The recent decision of the Full Court of the Family Court of Australia in Hoffman & Hoffman  FamCAFC 92 has finally marked the end of the concept or principle of special contributions.
The idea that one spouse has made “special” contributions to the accumulation of the parties’ wealth and is therefore entitled to a greater share in a property settlement has existed for at least twenty years since the decision in Ferarro & Ferarro  FamCA 64.
However there has been doubt cast on whether such a principle exists. In the 2005 case of D & D  FamCA 1462, Ryan J said that “…the notion of special contribution has all been a terrible mistake …”. The Full Court in Hoffman endorsed this statement and said
The task is to make findings as to the nature, form, characteristics and duration of each and all of the contributions made by each of the parties referenced to s 79(4), without adjectival qualification.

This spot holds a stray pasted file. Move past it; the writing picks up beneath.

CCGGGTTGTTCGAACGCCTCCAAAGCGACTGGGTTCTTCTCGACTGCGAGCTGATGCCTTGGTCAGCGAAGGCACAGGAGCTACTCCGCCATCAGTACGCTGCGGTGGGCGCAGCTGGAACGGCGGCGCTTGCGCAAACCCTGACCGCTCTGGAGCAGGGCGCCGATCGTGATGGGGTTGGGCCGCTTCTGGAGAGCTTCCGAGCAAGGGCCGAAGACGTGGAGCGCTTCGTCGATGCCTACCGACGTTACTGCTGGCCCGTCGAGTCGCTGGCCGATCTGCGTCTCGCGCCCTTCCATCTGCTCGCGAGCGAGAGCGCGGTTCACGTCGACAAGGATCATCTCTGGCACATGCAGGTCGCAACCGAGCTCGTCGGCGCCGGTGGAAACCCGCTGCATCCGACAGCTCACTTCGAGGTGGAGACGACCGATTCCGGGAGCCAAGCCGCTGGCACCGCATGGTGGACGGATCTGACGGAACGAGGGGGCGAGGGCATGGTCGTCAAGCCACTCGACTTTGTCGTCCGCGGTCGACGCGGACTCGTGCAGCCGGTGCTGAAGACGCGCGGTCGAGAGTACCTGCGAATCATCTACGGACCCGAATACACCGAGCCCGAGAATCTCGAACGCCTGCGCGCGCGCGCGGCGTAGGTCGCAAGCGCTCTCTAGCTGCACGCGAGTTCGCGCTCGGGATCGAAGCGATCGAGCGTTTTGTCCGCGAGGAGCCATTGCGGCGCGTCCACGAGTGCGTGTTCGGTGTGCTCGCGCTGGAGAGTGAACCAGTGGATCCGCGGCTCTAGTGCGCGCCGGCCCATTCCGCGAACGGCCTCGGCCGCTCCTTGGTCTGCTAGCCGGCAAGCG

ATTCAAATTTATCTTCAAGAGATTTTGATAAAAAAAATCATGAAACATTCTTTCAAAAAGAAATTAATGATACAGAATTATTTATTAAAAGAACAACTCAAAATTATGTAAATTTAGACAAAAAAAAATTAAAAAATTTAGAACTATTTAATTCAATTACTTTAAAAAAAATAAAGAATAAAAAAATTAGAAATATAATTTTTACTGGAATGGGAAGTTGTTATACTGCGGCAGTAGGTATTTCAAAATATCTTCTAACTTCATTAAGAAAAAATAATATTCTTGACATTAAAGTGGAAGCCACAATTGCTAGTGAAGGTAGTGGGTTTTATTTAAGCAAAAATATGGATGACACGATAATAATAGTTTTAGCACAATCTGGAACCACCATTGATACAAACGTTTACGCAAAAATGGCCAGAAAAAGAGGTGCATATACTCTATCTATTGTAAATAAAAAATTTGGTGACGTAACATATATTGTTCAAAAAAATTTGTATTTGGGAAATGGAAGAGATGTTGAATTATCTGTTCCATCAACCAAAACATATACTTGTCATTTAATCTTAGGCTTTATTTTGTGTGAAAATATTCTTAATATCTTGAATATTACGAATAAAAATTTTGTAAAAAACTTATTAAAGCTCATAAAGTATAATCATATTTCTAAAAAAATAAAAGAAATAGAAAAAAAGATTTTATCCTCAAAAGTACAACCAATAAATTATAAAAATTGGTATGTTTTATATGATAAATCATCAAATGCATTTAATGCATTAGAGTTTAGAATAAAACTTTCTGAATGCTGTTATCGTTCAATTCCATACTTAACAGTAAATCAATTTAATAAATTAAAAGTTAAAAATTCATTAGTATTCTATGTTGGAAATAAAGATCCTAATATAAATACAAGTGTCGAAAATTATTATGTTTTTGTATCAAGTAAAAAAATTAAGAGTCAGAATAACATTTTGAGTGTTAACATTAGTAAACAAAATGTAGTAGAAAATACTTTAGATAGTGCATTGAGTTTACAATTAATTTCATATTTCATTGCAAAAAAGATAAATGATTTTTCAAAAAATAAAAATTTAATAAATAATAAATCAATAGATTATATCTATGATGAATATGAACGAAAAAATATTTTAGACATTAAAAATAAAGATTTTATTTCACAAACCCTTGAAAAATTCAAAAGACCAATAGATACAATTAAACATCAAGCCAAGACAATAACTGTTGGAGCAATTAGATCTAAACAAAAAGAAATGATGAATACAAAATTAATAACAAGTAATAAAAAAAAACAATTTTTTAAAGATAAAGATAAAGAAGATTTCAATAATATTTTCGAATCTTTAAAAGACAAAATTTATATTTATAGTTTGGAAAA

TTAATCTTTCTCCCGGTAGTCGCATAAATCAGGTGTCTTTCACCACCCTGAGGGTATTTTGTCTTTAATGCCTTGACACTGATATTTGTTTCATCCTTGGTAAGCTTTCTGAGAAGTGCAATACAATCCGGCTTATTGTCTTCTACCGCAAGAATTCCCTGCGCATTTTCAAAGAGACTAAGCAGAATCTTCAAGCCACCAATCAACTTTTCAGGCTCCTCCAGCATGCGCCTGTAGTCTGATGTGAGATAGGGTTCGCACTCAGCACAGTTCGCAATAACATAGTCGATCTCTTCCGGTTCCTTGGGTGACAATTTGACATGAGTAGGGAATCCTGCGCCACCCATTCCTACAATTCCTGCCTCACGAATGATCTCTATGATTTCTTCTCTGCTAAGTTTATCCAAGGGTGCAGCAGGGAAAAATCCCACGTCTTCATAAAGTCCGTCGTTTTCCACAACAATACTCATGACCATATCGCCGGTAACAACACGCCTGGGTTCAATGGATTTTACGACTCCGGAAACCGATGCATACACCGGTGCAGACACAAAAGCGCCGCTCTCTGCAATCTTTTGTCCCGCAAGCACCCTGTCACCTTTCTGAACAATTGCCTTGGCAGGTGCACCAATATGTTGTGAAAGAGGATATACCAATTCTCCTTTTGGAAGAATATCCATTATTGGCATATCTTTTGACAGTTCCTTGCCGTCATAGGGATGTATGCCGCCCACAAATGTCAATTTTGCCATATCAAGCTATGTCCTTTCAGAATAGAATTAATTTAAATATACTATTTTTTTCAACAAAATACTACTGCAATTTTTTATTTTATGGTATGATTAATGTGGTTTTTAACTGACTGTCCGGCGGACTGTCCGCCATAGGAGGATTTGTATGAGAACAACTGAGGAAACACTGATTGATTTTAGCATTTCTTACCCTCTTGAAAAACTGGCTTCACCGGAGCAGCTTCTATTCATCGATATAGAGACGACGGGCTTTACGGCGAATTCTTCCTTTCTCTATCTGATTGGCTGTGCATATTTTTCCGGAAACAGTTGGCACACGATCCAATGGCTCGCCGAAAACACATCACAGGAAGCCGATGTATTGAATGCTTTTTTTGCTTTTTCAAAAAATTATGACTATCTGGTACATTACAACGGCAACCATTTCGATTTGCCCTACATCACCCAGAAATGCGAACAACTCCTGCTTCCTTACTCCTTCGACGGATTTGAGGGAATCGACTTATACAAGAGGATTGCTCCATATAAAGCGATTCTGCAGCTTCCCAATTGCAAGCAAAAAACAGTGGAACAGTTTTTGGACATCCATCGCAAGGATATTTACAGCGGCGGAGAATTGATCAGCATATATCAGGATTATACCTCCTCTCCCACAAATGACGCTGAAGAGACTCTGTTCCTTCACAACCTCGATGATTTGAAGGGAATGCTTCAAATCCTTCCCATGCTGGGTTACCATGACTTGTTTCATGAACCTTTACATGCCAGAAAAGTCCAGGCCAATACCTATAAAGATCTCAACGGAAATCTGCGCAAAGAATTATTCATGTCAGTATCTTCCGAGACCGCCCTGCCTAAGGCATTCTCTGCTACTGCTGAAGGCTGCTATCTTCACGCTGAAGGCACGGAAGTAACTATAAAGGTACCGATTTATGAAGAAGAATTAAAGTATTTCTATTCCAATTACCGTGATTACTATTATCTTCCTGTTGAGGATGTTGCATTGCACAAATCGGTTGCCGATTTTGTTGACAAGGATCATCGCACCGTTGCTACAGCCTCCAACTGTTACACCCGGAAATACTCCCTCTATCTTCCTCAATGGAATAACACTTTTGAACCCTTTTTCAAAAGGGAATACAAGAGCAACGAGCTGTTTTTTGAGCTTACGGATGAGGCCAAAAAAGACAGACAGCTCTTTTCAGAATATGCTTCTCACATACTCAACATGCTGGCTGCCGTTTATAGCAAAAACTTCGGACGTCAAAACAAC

The Full Court assessed whether there was a binding legal principle relating to special contributions and quickly dismissed such an idea. It then considered whether a legitimate guideline had been established and found that none of the cases “reveals any principle enunciated with the clarity required to underpin a ‘legitimate guideline’ in respect of ‘special contributions’”.
In emphasising the importance of the wide discretion held by the Court, it was highlighted that contributions are not presumed to be equal, but that section 79 of the Family Law Act is written in gender neutral language and any categorisation such as special contributions is likely to “to discriminate against a spouse on the basis of roles which have been agreed”.
Thus it is now clear that all contributions are to be considered in the context of the marriage as a whole and not categorised in any particular manner.